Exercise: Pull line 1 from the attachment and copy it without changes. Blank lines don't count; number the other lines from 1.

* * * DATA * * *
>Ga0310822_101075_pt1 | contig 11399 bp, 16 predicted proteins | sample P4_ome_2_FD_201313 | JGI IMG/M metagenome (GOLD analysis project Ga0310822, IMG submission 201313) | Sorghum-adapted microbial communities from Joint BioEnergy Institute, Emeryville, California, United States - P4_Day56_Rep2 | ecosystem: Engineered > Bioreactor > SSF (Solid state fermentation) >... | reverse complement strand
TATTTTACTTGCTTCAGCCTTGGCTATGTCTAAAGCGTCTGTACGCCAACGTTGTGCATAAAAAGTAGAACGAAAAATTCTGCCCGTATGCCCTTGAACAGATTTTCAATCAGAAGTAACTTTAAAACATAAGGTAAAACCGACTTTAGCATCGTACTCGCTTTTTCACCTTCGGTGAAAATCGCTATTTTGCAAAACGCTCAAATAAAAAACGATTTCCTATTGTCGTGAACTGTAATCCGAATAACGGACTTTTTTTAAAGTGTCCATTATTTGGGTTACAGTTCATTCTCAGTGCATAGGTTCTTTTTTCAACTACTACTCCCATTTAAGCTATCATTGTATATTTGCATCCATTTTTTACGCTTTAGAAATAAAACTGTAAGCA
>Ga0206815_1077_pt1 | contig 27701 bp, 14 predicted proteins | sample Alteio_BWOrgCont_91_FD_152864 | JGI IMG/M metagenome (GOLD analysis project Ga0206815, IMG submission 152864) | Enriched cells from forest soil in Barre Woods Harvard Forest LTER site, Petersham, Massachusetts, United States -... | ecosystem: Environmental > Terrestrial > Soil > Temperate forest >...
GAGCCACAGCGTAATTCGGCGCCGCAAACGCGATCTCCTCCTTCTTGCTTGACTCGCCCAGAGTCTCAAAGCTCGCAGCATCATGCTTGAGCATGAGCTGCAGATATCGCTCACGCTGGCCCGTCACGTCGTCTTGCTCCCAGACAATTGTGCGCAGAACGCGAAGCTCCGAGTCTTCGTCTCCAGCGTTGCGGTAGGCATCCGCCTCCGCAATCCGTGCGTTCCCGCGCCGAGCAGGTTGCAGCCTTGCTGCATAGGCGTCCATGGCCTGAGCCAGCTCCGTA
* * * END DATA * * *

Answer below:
>Ga0310822_101075_pt1 | contig 11399 bp, 16 predicted proteins | sample P4_ome_2_FD_201313 | JGI IMG/M metagenome (GOLD analysis project Ga0310822, IMG submission 201313) | Sorghum-adapted microbial communities from Joint BioEnergy Institute, Emeryville, California, United States - P4_Day56_Rep2 | ecosystem: Engineered > Bioreactor > SSF (Solid state fermentation) >... | reverse complement strand